As the heads of a nonprofit, Common Ground Committee, dedicated to reducing toxic polarization in this country, it’s become clear to us that voting laws have become deeply politicized — to the detriment of our system and ultimately our country.

The most talked-about aspects of these laws seem designed to score political points. Is, for example, giving more authority to poll watchers with partisan leanings really going to increase security? Or, will preventing people from handing out water bottles really cause people to leave the polls before voting? There should only be one objective when it comes to voting: provide access to all eligible voters in a safe and secure manner. The current battle over voter fraud versus voter suppression misses that point entirely.

There is room for common ground.

A recent poll from YouGov/The Economist found that most Americans opposed many of the more controversial parts of the Georgia law, which in many ways mimics the proposed bill in Texas. Yet that same survey revealed one aspect they could get behind: voter IDs. Approximately 53 percent of respondents supported that measure. And just this week, a second poll from Monmouth University found that 80 percent of Americans supported voter IDs. While some activists argue such requirements are racist, other polling shows broad support for IDs among Black and other non-white voters.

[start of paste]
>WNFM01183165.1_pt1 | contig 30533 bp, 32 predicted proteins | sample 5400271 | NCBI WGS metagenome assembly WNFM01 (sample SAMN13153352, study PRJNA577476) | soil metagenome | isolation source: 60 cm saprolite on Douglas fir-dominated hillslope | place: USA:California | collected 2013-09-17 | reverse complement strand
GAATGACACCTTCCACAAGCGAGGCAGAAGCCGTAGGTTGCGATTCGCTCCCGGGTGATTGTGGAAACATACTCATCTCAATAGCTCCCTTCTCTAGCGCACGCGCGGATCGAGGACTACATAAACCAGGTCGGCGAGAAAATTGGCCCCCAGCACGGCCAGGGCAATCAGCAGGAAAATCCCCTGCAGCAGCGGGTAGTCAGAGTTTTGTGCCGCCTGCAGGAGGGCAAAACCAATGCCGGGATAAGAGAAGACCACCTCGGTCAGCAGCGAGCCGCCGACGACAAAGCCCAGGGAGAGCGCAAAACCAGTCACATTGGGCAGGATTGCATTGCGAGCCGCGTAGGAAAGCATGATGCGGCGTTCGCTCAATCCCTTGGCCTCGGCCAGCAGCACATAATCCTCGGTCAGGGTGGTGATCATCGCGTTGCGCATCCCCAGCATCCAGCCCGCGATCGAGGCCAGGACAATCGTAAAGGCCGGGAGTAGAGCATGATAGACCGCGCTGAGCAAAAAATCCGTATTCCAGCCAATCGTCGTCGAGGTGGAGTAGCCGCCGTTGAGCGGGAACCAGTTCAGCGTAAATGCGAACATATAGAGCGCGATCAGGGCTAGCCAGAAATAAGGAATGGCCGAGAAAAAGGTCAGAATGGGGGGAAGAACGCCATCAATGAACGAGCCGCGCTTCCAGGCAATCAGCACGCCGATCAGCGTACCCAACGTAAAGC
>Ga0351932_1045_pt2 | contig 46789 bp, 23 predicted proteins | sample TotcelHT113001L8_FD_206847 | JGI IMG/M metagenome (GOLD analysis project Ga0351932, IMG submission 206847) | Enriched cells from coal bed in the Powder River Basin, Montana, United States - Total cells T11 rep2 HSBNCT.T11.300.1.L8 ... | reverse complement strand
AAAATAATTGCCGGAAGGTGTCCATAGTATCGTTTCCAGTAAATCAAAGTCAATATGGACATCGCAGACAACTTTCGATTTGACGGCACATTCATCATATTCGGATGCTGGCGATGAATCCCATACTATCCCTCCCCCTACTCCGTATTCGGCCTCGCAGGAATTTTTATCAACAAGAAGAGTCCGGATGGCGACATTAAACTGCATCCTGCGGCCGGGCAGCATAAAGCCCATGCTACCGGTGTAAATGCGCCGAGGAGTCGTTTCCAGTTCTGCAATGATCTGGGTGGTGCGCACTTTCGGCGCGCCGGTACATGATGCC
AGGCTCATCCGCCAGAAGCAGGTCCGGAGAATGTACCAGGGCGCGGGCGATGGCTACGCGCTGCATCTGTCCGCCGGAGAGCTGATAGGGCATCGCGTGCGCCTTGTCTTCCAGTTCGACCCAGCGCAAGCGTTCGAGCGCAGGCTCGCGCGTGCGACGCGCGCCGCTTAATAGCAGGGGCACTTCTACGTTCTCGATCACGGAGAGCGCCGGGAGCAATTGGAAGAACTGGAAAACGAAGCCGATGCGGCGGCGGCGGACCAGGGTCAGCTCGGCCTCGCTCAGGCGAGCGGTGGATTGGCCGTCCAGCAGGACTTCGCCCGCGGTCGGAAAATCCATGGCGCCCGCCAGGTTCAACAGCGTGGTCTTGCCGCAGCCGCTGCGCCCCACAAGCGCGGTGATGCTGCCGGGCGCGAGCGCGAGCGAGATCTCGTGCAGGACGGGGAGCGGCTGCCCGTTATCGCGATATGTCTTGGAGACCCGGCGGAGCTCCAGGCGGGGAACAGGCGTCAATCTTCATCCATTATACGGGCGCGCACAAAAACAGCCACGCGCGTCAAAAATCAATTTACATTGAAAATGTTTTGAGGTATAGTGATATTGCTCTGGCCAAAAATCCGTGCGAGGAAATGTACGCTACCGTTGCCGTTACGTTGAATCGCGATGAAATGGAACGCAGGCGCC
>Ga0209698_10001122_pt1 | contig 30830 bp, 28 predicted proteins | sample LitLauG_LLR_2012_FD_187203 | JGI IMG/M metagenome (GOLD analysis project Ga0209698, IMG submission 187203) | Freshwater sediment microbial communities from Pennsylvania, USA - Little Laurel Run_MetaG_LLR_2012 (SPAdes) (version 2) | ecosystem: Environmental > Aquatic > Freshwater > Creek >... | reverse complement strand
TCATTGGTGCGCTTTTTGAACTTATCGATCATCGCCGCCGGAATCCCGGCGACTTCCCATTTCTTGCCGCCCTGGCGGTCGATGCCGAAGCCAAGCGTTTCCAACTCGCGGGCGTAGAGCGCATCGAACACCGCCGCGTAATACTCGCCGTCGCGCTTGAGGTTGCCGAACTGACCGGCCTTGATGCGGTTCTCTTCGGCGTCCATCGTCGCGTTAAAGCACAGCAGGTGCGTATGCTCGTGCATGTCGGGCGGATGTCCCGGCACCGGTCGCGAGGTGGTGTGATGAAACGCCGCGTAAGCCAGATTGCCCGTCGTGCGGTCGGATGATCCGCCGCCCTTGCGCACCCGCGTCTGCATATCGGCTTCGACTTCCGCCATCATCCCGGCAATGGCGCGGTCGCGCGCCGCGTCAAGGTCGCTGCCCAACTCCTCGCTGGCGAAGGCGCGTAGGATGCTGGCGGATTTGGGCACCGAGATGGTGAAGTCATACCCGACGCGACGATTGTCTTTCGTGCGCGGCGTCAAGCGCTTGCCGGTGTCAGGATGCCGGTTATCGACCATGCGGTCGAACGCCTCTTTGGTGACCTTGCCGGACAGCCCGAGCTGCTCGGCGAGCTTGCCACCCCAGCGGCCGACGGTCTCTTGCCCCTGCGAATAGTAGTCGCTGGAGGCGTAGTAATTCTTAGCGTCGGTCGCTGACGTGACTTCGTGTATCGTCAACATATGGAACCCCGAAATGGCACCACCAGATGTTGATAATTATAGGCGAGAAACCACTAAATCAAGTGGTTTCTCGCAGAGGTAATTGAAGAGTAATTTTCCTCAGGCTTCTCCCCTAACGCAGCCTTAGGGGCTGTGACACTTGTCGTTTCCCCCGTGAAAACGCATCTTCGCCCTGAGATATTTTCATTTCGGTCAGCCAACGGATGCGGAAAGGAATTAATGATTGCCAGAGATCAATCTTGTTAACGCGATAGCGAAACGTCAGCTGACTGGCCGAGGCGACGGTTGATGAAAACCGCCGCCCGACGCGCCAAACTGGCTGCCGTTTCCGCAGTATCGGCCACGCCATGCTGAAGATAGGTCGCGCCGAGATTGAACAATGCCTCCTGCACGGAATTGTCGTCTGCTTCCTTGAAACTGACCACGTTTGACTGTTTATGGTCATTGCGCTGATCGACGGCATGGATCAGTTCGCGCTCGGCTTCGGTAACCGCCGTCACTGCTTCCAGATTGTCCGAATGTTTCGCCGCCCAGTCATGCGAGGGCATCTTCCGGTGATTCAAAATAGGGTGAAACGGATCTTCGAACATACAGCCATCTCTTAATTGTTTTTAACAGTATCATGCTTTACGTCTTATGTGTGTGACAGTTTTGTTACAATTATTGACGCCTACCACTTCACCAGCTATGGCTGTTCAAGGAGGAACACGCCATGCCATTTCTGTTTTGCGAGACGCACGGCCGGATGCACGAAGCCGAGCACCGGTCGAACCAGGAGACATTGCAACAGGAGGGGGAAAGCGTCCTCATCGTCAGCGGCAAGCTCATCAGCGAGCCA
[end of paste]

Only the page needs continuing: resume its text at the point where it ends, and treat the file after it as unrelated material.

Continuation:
It is evident: Americans believe voters should be able to prove they are who they say they are. They also want anyone who is eligible to vote to have that opportunity. So why are Democrats attempting to hamper states’ ability to check voter IDs, and why are Republicans fighting for laws that are confusing and would have little impact? If the left and right would stop fighting for a moment, they would see there are states that have expanded access while ensuring security at the same time.

In the lead-up to the 2020 election, there was a lot of talk about the five states that already allowed all voters to vote by mail — Colorado, Hawaii, Oregon, Utah, and Washington. These states have the technology and infrastructure to keep ballots secure and the proof is in the satisfaction of the electorate. Voters on both sides of the aisle in all five states are overwhelmingly supportive of vote-by-mail. Utah, which has a predominantly conservative electorate, has the second-highest rate of support among that group.